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Part 2 Project 1999
Frank Amankwah
Royal College of Art | UK

Speculating and making new models for public space.

The aim was to tug at the stigma of assumed appropriateness for public housing and 'community architecture' of what it looks like and what it could be.

1. The Ferrier Estate was built in 1972 and has 6,000 residents. It is subject of a £23 million SRB bid by Greenwich Council.

2. Anne Buchanan, (resident) one of the authors of a 5 year plan for the estate, used by ADS1 students as a breif, is recipient of a Scarman Trust award. These awards seek to empower local people to initiate change to their immediate environment. ADS1 worked with Anne and the Scarman Trust throughout the year.

The Urban Food Growing project operates on two different scales: Urban and Domestic.

Domestic Nursery:

Vegetables are grown within the home enviroment. The idea is to integrate growing into the everyday home life. The bathroom is where germination of seeds occur within specially designed floor tiles. Maturing plants can then be transplanted into the kitchen cabinet or living room containers.

Within the housing block a shared dining room space is located in-between the ground floor and first floor flats. This space aims to create social interaction between neighbours, where different cultural recipes and food growing techniques can be exchanged.

Urban Farmers Market:

The Farmers Market is located in-between the East and West sides of the estate. The aim is to physically reconnect the two sides of the estate and to create a community business for the residents. The market will attract external visitors to the estate where organically grown fruit and vegetables can be hand picked by the vistor. All proceeds will be re-invested back into the estate. The market has twelve plots each growing vegetables at different times of the year shifting from January to December.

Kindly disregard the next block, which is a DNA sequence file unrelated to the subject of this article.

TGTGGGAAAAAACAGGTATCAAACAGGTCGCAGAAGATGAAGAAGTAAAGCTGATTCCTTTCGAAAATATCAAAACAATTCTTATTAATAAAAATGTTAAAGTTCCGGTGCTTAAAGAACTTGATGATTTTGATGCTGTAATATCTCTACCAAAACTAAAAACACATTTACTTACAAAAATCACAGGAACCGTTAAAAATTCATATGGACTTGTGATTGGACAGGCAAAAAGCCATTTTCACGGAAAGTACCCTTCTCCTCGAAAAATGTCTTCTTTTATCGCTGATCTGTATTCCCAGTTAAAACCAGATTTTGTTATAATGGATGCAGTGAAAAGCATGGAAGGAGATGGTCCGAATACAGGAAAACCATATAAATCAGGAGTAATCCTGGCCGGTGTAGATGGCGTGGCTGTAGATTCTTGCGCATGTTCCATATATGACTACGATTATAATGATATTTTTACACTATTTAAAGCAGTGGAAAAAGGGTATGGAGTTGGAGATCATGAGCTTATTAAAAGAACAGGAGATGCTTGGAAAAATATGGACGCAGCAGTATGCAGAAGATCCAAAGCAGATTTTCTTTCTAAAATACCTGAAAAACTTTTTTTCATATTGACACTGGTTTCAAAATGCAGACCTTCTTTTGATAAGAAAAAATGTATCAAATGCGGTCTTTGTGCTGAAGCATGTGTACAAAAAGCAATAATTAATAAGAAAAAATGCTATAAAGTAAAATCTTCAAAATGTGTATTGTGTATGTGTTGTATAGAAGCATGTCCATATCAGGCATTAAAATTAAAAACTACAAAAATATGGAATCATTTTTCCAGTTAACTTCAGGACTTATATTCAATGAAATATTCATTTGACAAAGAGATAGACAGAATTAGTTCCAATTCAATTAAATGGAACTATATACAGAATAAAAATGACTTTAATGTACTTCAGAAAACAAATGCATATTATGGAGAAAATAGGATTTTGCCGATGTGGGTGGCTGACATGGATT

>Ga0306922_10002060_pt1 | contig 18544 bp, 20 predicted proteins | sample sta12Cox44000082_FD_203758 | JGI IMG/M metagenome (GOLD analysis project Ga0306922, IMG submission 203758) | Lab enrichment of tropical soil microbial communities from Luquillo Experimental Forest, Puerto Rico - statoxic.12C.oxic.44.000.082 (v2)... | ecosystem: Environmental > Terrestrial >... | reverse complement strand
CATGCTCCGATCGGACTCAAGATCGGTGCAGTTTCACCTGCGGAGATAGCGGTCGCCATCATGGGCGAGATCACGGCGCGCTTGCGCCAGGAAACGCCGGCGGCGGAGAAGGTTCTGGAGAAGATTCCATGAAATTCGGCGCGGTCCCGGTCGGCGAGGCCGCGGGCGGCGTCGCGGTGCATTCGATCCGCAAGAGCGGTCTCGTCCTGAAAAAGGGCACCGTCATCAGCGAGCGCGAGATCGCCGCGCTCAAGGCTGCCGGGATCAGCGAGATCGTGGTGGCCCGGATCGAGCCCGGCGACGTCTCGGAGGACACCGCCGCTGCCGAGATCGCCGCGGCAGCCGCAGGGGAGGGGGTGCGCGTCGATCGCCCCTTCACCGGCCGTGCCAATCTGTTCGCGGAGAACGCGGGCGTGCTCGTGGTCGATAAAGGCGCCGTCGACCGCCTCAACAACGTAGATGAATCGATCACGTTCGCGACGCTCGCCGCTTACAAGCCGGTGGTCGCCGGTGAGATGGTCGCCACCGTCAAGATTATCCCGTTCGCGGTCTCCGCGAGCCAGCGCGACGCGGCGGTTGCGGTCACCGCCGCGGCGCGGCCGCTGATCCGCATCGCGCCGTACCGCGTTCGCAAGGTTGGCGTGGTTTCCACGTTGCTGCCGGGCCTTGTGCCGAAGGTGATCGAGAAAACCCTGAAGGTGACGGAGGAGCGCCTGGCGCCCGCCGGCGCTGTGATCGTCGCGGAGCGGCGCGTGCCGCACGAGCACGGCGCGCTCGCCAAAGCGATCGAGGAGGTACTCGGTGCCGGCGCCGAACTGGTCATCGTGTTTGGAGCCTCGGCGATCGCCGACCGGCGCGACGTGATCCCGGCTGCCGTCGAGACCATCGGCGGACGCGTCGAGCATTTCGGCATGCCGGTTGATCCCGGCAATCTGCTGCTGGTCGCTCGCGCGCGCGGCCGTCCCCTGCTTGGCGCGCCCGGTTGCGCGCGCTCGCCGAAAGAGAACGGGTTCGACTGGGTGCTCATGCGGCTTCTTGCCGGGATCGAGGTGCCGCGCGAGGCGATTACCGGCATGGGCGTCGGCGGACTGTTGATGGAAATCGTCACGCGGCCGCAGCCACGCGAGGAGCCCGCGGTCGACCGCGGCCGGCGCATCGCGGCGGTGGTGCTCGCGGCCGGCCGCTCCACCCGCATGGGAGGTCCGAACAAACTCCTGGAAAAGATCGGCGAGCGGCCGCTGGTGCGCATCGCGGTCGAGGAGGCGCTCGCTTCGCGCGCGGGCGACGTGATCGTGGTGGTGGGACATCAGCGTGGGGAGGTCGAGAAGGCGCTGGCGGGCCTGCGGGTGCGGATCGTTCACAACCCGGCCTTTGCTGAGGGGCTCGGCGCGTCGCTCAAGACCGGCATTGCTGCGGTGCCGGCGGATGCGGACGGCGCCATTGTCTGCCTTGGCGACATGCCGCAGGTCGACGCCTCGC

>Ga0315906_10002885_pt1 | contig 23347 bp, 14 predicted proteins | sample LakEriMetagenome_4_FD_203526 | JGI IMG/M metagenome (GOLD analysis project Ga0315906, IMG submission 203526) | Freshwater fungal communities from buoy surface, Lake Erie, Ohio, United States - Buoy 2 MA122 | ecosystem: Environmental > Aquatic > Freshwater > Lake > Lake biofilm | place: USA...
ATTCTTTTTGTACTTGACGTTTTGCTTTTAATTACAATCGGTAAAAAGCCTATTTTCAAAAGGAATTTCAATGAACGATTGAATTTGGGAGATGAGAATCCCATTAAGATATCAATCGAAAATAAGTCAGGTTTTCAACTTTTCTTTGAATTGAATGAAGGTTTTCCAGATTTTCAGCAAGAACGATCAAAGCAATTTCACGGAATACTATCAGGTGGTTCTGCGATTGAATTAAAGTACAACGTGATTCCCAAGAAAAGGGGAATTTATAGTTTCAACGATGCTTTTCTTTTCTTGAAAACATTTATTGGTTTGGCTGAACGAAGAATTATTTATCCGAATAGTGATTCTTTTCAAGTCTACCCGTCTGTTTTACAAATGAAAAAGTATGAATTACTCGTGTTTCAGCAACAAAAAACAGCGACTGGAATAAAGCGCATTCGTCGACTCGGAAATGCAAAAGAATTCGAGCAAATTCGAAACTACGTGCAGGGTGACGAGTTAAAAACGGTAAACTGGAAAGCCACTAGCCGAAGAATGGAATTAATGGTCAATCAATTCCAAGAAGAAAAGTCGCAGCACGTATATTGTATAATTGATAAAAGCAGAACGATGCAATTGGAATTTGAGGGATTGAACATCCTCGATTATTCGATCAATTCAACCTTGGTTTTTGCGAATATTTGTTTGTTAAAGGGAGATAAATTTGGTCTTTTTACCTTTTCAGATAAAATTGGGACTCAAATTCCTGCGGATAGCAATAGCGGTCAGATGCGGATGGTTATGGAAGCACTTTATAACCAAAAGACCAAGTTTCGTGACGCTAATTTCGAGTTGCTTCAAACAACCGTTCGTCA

Frank Amankwah

The brief was to offer an alternative to the wholesale demolition of the ferrier estate, an estate for 6000 residents in Kidbrook, Greenwich.

Frank combined original research (an analysis of an east west social divide, the exposing of complex social networks across the estate/with an ambitious scheme for produce growing linked to refurbishment and regeneration that flicked from micro interventions to macro strategies and back again with a beguiling ease).

Frank flexed our expectations of the limits of minicad with a set of drawings which spanned, analytic overviews supported by video interviews and footage, 3D depictions of 'afters', for example light chimneys cutting green houses deep into the plan and the remodelling of the facades, to most beguiling of all a lifestyle catalogue to draw residents into becoming part of the produce growing cooperative. This catalogue included images of seed germinating bathroom floor tiles and tips for negotiating shared spaces with your neighbours from hell.

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